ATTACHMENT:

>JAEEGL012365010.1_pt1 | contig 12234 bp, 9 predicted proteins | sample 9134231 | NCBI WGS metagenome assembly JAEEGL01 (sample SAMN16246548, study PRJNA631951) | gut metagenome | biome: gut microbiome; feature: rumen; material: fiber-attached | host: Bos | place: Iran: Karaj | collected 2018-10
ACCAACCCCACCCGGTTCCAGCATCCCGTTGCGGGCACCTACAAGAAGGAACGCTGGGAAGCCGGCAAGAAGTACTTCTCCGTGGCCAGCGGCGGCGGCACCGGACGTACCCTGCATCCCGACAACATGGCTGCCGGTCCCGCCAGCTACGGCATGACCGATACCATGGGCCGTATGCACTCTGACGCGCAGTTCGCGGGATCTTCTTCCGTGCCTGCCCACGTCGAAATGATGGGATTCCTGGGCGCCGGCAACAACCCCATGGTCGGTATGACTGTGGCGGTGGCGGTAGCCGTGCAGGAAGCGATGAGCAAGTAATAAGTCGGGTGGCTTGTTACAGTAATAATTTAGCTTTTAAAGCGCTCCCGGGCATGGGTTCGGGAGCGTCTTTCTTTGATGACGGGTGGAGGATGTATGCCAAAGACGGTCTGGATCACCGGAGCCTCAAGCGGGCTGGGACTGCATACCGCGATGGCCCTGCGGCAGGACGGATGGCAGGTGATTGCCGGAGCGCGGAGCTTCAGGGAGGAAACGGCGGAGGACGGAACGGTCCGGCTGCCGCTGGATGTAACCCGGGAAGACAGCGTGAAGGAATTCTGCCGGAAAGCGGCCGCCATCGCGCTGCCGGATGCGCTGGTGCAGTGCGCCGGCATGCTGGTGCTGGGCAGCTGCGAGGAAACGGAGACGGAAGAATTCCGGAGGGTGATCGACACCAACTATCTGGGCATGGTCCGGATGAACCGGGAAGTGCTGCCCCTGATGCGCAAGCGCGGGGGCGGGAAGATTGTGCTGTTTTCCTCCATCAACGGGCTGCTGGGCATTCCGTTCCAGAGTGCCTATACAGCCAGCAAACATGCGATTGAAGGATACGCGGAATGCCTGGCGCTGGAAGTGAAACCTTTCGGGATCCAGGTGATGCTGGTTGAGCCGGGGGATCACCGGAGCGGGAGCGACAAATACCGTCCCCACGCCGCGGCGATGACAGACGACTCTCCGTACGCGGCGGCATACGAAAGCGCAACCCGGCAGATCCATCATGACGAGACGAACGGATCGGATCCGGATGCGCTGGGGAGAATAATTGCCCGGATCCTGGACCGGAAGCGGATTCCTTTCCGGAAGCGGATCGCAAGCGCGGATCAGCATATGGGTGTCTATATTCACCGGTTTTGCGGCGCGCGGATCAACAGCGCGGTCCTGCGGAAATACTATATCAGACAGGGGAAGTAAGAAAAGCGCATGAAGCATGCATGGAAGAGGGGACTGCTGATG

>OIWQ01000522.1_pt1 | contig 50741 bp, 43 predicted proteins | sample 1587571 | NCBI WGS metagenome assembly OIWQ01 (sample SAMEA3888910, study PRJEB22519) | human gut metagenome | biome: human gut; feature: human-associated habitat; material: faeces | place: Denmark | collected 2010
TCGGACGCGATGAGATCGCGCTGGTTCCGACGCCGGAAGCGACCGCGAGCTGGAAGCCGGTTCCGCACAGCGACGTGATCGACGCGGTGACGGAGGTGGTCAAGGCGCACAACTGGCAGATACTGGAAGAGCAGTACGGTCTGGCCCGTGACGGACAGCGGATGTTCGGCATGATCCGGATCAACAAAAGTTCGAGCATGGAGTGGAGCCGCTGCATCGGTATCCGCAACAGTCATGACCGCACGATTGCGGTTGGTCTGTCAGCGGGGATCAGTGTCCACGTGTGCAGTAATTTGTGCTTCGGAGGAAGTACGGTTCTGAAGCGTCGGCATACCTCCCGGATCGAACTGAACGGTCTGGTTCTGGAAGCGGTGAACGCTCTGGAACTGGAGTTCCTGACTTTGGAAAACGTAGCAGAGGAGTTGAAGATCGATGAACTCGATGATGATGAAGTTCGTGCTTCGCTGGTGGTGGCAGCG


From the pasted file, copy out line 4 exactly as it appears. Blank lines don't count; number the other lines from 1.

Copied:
TCGGACGCGATGAGATCGCGCTGGTTCCGACGCCGGAAGCGACCGCGAGCTGGAAGCCGGTTCCGCACAGCGACGTGATCGACGCGGTGACGGAGGTGGTCAAGGCGCACAACTGGCAGATACTGGAAGAGCAGTACGGTCTGGCCCGTGACGGACAGCGGATGTTCGGCATGATCCGGATCAACAAAAGTTCGAGCATGGAGTGGAGCCGCTGCATCGGTATCCGCAACAGTCATGACCGCACGATTGCGGTTGGTCTGTCAGCGGGGATCAGTGTCCACGTGTGCAGTAATTTGTGCTTCGGAGGAAGTACGGTTCTGAAGCGTCGGCATACCTCCCGGATCGAACTGAACGGTCTGGTTCTGGAAGCGGTGAACGCTCTGGAACTGGAGTTCCTGACTTTGGAAAACGTAGCAGAGGAGTTGAAGATCGATGAACTCGATGATGATGAAGTTCGTGCTTCGCTGGTGGTGGCAGCG